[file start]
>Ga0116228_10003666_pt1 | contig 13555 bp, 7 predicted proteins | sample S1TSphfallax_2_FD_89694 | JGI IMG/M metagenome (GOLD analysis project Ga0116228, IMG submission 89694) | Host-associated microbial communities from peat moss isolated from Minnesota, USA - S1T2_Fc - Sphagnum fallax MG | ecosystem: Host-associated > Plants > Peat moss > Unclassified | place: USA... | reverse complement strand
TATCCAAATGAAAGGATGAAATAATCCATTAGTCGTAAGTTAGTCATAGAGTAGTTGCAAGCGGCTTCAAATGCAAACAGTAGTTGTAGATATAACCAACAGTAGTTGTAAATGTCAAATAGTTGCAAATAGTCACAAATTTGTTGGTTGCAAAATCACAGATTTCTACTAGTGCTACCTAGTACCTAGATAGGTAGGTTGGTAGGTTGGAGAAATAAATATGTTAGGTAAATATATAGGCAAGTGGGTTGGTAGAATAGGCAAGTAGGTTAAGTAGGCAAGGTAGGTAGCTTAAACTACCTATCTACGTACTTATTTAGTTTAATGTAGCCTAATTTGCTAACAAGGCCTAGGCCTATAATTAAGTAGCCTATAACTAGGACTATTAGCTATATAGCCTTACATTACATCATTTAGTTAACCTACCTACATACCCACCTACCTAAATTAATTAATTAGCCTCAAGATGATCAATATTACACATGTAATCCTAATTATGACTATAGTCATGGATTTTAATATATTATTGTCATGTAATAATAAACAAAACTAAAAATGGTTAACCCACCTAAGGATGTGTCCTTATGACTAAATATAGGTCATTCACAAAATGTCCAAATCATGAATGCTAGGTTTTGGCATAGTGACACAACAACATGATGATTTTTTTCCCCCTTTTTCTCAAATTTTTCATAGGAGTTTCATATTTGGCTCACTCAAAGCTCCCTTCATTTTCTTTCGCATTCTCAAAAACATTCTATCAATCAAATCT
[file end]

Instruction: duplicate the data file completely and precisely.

>Ga0116228_10003666_pt1 | contig 13555 bp, 7 predicted proteins | sample S1TSphfallax_2_FD_89694 | JGI IMG/M metagenome (GOLD analysis project Ga0116228, IMG submission 89694) | Host-associated microbial communities from peat moss isolated from Minnesota, USA - S1T2_Fc - Sphagnum fallax MG | ecosystem: Host-associated > Plants > Peat moss > Unclassified | place: USA... | reverse complement strand
TATCCAAATGAAAGGATGAAATAATCCATTAGTCGTAAGTTAGTCATAGAGTAGTTGCAAGCGGCTTCAAATGCAAACAGTAGTTGTAGATATAACCAACAGTAGTTGTAAATGTCAAATAGTTGCAAATAGTCACAAATTTGTTGGTTGCAAAATCACAGATTTCTACTAGTGCTACCTAGTACCTAGATAGGTAGGTTGGTAGGTTGGAGAAATAAATATGTTAGGTAAATATATAGGCAAGTGGGTTGGTAGAATAGGCAAGTAGGTTAAGTAGGCAAGGTAGGTAGCTTAAACTACCTATCTACGTACTTATTTAGTTTAATGTAGCCTAATTTGCTAACAAGGCCTAGGCCTATAATTAAGTAGCCTATAACTAGGACTATTAGCTATATAGCCTTACATTACATCATTTAGTTAACCTACCTACATACCCACCTACCTAAATTAATTAATTAGCCTCAAGATGATCAATATTACACATGTAATCCTAATTATGACTATAGTCATGGATTTTAATATATTATTGTCATGTAATAATAAACAAAACTAAAAATGGTTAACCCACCTAAGGATGTGTCCTTATGACTAAATATAGGTCATTCACAAAATGTCCAAATCATGAATGCTAGGTTTTGGCATAGTGACACAACAACATGATGATTTTTTTCCCCCTTTTTCTCAAATTTTTCATAGGAGTTTCATATTTGGCTCACTCAAAGCTCCCTTCATTTTCTTTCGCATTCTCAAAAACATTCTATCAATCAAATCT